Watchers of pornography are not the only people at risk. By watching pornography we are also supporting the abusive pornography industry in which men and women performers are placed in danger of contracting various sexually transmitted diseases or suffering serious physical injury by their actions. Every time we are tempted to watch pornography we need to bring the mind the suffering and deaths that it causes. When we watch pornography we are watching people slowing committing suicide. If our refusal to enjoy watching this appears weird to our friends, then they will just have to live with that.

Mainly for Girls

Girls suffer from sexual temptations too, but watching pornography is less common among teenage girls than boys. Most viewers of Internet pornography are men and, as a result, the Internet sexualizes young girls more than boys. Singers like Ariana Grande, for example, perform explicit songs about sex acts to crowds of pre-teen girls. Young girls are encouraged to worry about their weight and appearance and to dress in sexually revealing clothing.

The fashion industry also causes a lot of this pressure. Girls are expected to look a certain way – super thin. The model Filippa Hamilton, for example, was told to lose weight despite being a size four at that time. At 5’10” and 120 pounds (1.78m and 54kg) she had a Body Mass Index (BMI) of 17.2 which is technically anorexic. If she had agreed to lose the ten pounds, her BMI would have become a life-threatening 15.8. Hamilton was sacked because she refused to risk death for fashion. To get the right ‘look’ the fashion house simply ‘photoshopped’ her into the right shape. The picture below shows Hamilton as she really is now after gaining weight (right) and after photoshopping (left).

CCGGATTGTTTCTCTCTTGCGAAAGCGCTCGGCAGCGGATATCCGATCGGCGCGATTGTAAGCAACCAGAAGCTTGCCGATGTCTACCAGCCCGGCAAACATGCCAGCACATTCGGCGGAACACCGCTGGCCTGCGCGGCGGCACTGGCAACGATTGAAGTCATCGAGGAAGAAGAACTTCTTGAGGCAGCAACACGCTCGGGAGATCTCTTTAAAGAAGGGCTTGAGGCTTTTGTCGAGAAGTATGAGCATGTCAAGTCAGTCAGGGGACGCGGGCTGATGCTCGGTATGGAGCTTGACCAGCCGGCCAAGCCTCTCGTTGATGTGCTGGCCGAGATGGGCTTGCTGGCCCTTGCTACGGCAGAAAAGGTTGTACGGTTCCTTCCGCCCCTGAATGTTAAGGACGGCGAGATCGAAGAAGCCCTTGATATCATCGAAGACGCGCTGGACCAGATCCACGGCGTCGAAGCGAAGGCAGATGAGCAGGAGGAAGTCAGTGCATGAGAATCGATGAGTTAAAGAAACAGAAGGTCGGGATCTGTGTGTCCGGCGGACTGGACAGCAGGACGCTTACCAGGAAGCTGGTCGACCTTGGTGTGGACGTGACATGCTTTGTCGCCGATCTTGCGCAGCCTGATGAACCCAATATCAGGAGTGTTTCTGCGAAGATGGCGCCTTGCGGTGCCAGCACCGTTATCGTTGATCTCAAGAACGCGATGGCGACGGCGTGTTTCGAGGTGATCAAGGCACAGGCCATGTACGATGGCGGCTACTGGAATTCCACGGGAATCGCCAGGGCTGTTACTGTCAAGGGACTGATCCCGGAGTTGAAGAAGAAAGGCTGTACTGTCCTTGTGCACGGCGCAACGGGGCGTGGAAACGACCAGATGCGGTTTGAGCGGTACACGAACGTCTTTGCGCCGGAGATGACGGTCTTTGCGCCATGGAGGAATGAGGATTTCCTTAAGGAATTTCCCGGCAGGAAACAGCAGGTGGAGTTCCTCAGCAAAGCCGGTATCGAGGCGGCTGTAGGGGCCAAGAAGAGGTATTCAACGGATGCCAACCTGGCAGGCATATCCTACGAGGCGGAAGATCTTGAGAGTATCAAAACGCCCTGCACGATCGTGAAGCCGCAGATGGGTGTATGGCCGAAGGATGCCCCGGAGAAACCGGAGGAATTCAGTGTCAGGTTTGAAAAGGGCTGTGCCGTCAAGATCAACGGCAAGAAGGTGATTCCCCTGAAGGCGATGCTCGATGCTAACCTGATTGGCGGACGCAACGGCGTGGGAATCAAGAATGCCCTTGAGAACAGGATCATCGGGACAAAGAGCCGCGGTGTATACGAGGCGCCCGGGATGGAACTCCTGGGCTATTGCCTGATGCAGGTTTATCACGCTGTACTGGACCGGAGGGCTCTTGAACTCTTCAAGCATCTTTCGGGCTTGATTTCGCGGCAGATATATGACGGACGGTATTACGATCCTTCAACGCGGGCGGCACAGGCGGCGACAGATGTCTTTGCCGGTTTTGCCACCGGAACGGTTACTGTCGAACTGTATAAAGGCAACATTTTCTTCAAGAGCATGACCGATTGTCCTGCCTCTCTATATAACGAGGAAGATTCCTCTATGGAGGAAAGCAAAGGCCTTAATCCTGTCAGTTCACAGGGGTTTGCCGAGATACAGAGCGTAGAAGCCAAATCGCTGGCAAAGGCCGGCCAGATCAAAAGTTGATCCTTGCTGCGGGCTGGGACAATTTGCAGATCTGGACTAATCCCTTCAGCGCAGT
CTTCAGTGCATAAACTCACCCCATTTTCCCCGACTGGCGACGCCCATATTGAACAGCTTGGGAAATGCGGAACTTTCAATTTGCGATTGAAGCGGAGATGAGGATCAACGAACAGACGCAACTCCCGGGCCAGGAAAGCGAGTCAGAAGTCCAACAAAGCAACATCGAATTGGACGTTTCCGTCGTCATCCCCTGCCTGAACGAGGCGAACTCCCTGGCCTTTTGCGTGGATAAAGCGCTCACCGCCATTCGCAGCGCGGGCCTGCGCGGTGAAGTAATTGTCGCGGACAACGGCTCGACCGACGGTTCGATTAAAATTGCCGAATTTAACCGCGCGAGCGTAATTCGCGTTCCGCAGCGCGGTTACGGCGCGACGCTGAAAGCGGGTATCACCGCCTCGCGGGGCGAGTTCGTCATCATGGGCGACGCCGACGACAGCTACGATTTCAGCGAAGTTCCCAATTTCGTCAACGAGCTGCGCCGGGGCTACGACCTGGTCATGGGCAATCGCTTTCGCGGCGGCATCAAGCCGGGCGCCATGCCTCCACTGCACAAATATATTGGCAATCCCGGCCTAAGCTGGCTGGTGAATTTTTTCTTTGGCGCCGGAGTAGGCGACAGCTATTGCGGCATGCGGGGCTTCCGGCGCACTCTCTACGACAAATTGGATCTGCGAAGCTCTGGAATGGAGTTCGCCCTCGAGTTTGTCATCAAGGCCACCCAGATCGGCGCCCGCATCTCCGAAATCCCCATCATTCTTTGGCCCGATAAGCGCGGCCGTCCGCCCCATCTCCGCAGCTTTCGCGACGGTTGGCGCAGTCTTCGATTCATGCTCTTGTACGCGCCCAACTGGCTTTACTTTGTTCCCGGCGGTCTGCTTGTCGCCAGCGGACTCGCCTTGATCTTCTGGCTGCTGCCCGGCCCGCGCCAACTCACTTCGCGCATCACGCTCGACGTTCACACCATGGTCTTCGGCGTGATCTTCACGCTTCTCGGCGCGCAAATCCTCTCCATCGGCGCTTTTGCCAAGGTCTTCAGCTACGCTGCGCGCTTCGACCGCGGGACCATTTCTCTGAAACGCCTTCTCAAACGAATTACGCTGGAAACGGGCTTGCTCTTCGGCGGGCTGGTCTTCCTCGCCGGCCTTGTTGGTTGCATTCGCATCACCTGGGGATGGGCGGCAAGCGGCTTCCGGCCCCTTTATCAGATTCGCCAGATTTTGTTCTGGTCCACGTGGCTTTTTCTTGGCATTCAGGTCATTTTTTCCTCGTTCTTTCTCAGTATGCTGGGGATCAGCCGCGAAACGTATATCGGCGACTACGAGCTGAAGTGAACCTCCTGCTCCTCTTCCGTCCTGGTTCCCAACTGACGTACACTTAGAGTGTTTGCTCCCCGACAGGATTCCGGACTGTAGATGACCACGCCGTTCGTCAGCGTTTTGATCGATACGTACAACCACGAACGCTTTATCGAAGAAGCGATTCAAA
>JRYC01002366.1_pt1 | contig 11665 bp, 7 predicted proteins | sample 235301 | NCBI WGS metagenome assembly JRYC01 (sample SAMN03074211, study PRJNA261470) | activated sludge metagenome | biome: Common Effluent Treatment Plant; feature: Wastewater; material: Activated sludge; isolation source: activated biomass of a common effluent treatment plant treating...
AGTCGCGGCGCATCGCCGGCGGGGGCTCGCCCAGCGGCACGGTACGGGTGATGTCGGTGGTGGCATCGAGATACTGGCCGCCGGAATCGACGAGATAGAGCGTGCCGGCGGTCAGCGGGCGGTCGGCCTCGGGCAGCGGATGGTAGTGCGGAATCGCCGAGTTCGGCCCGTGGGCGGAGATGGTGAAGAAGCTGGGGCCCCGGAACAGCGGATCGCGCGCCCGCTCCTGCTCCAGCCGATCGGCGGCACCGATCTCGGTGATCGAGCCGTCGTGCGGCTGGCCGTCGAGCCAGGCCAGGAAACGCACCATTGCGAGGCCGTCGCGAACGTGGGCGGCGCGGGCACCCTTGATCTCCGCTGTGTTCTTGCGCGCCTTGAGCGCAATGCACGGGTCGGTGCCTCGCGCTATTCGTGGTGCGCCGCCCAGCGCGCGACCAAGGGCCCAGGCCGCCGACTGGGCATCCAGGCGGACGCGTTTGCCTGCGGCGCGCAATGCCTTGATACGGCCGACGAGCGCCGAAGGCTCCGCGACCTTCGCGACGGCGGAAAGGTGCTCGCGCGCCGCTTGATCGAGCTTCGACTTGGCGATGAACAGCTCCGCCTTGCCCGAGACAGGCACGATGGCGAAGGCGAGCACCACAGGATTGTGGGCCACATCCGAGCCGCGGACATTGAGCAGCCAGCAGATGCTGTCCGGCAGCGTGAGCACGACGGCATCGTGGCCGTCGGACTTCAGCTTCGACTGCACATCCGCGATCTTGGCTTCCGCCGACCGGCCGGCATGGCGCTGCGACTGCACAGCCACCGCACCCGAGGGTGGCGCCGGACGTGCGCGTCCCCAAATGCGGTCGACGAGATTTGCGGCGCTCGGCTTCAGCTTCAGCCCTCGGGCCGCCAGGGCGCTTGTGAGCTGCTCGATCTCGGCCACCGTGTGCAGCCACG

Dangerously thin models were around long before the Internet was invented. The good news today is that some fashion houses are now using realistically sized models. Even so, airbrushed or altered digital photographs are still everywhere on the Internet. These photos are much more dangerous than the traditional sketches used in fashion magazines because they look real even though they are fake.

The Internet and social media both trick us into believing that there is another world out there – better than the one we are living in. Moreover, this world appears ‘real’ because people are manipulated into believing it by various technological tricks. We should be very careful about trying to copy anything we see on the Internet.

Part of being Orthodox is to see ourselves as we really are – as sinners in need of repentance. When we look in the mirror we should see a sinner and not a failed model. If we still hate what we see, we need to remember that God loves us. In fact, what we ‘see’ in the mirror might not be true. Our perception of what we see can be influenced by our mental state. People that have some form of mental health issue relating to body image have a warped view of themselves. This is what causes eating disorders such as anorexia.